Round-up: 802.11g-based USB 2.0 Adapters
January 20, 2004
It took a while, but 802.11g-based USB adapters are now readily available. In this mini-roundup, we'll look at USB 2.0 offerings from five major vendors--Buffalo Technology, D-Link, IOGear, Linksys, and Netgear.
It took a while, but 802.11g-based USB adapters are now available from most vendors. In this mini-roundup, we'll look at USB 2.0 offerings from four major vendors--Buffalo Technology, D-Link, IOGear, Linksys, and Netgear.
USB-based WLAN adapters obviously make a lot of sense for desktop machines since they save the hassle of opening the computer and installing a PCI card. In a desktop situation, USB adapters also offer more antenna flexibility than most PCI cards which have fixed antennas.
Needless to say, a USB adapter is equally useful in any device with a USB port, and it can come in handy when attempting to network notebooks, game consoles like the PlayStation 2, or a DVR device like TiVo.
With the exception of the IOGear device, the USB adapters I looked at are not as small as the current crop of 802.11b adapters which have same form factor as a USB flash-memory storage key. Still, all are a good deal smaller than the first generation of 802.11b USB clients of yesteryear, and will easily fit in a cramped computer bag or even a pocket.
Another characteristic that the products have in common is that as USB devices, none of the products require external power supply. However, all of them must plug into a powered hub or directly into a computer's USB port to operate -- a pass-through USB hub will not let it work.None of the USB adapters tested supported WPA natively yet, though all were expected to add it via driver updates by early next year. In the meantime, you can use Windows XP or an external WPA supplicant.
One thing to take into consideration before choosing to purchase a USB 802.11g adapter is that you'll need USB 2.0 (a.k.a "Hi-Speed" USB) ports to take full advantage of the performance. By necessity, these adapters are USB 2.0 devices, because the 12 Mbps bandwidth of USB 1.x is considerably less than the throughput 802.11g can provide. Of course, these devices are backward compatible and thus will work with older USB 1.x ports, but your throughput performance will suffer considerably.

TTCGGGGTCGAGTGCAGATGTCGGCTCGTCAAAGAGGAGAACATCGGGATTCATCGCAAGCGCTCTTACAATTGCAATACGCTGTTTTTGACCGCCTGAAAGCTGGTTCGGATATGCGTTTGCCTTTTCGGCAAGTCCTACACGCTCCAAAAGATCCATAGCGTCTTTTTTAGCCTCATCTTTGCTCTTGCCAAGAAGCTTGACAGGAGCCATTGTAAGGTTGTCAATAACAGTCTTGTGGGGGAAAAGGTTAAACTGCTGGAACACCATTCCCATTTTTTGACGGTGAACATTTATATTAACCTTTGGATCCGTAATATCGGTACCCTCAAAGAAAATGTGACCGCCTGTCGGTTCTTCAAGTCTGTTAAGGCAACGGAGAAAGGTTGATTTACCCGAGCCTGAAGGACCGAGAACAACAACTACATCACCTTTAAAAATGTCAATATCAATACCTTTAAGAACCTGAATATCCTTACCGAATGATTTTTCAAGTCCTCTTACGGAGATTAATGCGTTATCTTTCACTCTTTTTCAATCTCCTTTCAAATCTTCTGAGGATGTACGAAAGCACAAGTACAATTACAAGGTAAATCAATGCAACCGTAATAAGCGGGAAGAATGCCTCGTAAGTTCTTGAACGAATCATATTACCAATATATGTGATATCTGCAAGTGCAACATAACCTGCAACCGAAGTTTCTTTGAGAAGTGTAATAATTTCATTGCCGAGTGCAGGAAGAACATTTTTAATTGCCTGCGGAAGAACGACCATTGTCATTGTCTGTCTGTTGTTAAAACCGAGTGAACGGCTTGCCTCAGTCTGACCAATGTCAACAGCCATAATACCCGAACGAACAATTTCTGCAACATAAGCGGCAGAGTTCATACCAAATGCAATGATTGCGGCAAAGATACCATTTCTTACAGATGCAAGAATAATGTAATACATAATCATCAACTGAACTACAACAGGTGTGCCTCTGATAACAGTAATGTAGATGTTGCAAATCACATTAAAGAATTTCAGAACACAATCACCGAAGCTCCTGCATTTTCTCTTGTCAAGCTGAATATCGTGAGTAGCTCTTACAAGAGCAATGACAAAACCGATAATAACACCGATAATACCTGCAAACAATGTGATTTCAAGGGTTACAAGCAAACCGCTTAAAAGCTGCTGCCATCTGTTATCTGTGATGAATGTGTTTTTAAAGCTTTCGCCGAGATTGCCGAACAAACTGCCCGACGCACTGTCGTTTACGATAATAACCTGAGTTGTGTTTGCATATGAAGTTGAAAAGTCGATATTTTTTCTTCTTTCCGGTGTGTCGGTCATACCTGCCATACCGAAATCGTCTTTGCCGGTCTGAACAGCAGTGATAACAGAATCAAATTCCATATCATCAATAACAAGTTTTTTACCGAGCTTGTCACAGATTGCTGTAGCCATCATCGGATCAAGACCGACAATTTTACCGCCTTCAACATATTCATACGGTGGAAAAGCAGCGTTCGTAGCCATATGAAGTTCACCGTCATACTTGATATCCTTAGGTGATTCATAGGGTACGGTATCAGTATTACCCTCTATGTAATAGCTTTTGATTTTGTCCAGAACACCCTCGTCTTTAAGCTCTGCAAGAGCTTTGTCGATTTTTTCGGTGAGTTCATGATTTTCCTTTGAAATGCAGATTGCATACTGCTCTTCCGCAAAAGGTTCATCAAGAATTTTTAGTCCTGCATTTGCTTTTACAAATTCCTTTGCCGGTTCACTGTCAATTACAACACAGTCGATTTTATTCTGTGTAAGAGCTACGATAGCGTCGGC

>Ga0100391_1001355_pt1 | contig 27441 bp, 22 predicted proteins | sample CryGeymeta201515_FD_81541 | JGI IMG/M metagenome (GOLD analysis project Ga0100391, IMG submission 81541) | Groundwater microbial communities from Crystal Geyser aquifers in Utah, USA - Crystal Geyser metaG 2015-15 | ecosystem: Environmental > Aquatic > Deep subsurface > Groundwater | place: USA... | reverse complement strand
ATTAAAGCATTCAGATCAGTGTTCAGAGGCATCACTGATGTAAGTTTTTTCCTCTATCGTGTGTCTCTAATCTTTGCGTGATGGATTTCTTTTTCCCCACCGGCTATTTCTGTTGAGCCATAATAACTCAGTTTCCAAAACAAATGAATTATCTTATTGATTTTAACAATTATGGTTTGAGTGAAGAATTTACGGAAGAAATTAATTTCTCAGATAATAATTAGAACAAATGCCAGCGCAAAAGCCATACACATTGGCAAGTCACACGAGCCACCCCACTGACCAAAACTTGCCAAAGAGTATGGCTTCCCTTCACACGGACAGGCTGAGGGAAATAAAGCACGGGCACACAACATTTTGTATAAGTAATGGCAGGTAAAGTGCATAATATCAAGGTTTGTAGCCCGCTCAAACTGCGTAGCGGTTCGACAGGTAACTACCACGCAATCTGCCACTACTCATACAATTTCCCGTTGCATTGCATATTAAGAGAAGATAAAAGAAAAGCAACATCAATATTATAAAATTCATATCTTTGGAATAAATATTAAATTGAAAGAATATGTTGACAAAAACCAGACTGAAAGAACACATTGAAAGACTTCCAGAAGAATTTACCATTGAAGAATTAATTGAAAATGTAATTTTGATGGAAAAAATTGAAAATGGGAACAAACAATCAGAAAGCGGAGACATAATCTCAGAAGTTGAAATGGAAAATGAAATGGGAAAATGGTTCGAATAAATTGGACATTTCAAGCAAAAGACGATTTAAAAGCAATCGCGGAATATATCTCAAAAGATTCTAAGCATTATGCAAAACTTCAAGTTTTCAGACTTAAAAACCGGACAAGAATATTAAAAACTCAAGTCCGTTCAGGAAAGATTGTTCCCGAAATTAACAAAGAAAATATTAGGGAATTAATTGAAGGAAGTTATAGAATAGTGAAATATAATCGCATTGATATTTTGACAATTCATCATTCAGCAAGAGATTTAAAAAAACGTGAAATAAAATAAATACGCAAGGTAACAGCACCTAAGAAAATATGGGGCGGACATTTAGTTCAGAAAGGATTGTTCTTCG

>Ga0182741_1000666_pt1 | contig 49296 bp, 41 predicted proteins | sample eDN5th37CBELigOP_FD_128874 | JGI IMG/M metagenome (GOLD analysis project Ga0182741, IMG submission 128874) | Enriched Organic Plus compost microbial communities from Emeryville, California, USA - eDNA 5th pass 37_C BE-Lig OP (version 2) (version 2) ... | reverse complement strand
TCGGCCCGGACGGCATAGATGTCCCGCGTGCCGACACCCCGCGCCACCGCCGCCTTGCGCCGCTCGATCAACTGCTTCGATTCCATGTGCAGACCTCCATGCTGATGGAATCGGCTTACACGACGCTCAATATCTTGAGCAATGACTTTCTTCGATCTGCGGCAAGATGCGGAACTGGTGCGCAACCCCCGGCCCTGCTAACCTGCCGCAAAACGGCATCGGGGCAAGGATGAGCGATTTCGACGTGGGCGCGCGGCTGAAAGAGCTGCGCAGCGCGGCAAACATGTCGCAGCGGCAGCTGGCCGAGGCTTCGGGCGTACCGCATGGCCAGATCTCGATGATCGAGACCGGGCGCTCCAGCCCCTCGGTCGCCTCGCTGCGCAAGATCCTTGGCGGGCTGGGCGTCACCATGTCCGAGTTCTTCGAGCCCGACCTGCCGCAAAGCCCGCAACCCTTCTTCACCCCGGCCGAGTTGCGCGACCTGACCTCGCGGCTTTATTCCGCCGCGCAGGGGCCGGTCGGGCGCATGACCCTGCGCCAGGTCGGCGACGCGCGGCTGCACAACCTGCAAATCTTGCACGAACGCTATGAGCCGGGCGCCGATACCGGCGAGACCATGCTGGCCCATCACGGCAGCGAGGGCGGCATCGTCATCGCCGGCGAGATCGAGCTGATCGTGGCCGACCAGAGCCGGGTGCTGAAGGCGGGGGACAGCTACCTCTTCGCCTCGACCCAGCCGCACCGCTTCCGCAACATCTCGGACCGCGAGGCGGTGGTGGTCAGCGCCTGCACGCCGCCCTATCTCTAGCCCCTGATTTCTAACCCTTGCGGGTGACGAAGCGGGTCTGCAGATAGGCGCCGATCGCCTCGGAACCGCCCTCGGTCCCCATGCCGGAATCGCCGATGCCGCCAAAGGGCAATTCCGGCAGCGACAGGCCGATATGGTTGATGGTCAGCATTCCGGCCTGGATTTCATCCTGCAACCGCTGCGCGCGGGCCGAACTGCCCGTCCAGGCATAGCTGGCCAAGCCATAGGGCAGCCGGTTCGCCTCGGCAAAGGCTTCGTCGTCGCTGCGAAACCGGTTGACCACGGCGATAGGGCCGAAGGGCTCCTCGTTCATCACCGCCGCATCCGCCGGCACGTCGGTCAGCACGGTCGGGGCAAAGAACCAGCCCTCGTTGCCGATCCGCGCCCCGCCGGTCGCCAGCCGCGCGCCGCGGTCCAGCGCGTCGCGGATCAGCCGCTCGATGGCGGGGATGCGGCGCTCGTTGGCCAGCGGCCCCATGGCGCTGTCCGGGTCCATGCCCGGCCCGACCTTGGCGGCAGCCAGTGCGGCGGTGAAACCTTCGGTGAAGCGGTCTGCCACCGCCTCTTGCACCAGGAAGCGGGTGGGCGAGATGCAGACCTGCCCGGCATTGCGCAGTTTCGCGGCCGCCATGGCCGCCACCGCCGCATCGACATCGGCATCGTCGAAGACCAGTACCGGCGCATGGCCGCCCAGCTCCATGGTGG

Since the USB 2.0 specification has been around for a couple of years now, just about any desktop or notebook currently on the market has 2.0- compliant ports. On the other hand, if your existing computer is between one and two years old, you'll want to verify that it supports USB 2.0. If not, you can buy upgrade PCI or PC cards for about $50. In fact, that's what I had to do, since none of my machines (including a Compaq notebook purchased only about 18 months ago) had USB 2.0.
A few caveats--about midway through my testing, and for no apparent reason, the throughput of all of devices suddenly began to plateau at a mere 8-9 Mbps (with the Chariot graph looking like an EKG) when connected to the aforementioned USB 2.0 upgrade card. After adjusting almost every variable short of the relative humidity, and swapping out the notebook, access point, and various cards, the problem was still occurring without any indication as to why.
My belief is that the problem was caused by power fluctuations on the USB bus, and my recommendation would be that if you're using a notebook with USB 1.1 ports, you're better off going with a Cardbus WLAN adapter in the first place than adding ports (which will have to be plugged into AC power anyway).
Before installing any of these adapters, Windows XP owners would do well to download a USB software update from Microsoft (Knowledge Base article 822603). Not having it installed on a test system caused various problems--ranging from a lack of IP connectivity to intermittently dropped connections (even at close range) with some of these products.
The Buffalo, D-Link, IOGear, Linksys, and Netgear products are similar in many respects, and differentiate themselves mainly in terms of physical design. Read on to determine which one might be right for you.